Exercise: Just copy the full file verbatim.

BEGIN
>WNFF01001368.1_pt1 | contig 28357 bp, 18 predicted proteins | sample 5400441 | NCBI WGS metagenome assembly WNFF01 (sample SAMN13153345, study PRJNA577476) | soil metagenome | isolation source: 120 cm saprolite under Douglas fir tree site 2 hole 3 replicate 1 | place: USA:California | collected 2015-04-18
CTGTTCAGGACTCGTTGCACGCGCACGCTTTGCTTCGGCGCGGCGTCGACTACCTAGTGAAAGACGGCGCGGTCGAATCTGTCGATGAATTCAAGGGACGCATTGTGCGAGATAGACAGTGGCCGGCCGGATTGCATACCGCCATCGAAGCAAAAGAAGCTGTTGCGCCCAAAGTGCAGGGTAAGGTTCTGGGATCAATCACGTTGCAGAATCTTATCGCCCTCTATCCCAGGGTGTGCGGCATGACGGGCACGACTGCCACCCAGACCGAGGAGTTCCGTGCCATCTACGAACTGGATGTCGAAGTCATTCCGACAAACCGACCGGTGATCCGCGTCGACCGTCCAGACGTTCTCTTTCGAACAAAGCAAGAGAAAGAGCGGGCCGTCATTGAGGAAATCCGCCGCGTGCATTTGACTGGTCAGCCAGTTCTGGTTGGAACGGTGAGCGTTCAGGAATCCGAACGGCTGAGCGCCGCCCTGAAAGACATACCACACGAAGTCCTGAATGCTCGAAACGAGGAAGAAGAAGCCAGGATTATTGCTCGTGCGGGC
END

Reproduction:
>WNFF01001368.1_pt1 | contig 28357 bp, 18 predicted proteins | sample 5400441 | NCBI WGS metagenome assembly WNFF01 (sample SAMN13153345, study PRJNA577476) | soil metagenome | isolation source: 120 cm saprolite under Douglas fir tree site 2 hole 3 replicate 1 | place: USA:California | collected 2015-04-18
CTGTTCAGGACTCGTTGCACGCGCACGCTTTGCTTCGGCGCGGCGTCGACTACCTAGTGAAAGACGGCGCGGTCGAATCTGTCGATGAATTCAAGGGACGCATTGTGCGAGATAGACAGTGGCCGGCCGGATTGCATACCGCCATCGAAGCAAAAGAAGCTGTTGCGCCCAAAGTGCAGGGTAAGGTTCTGGGATCAATCACGTTGCAGAATCTTATCGCCCTCTATCCCAGGGTGTGCGGCATGACGGGCACGACTGCCACCCAGACCGAGGAGTTCCGTGCCATCTACGAACTGGATGTCGAAGTCATTCCGACAAACCGACCGGTGATCCGCGTCGACCGTCCAGACGTTCTCTTTCGAACAAAGCAAGAGAAAGAGCGGGCCGTCATTGAGGAAATCCGCCGCGTGCATTTGACTGGTCAGCCAGTTCTGGTTGGAACGGTGAGCGTTCAGGAATCCGAACGGCTGAGCGCCGCCCTGAAAGACATACCACACGAAGTCCTGAATGCTCGAAACGAGGAAGAAGAAGCCAGGATTATTGCTCGTGCGGGC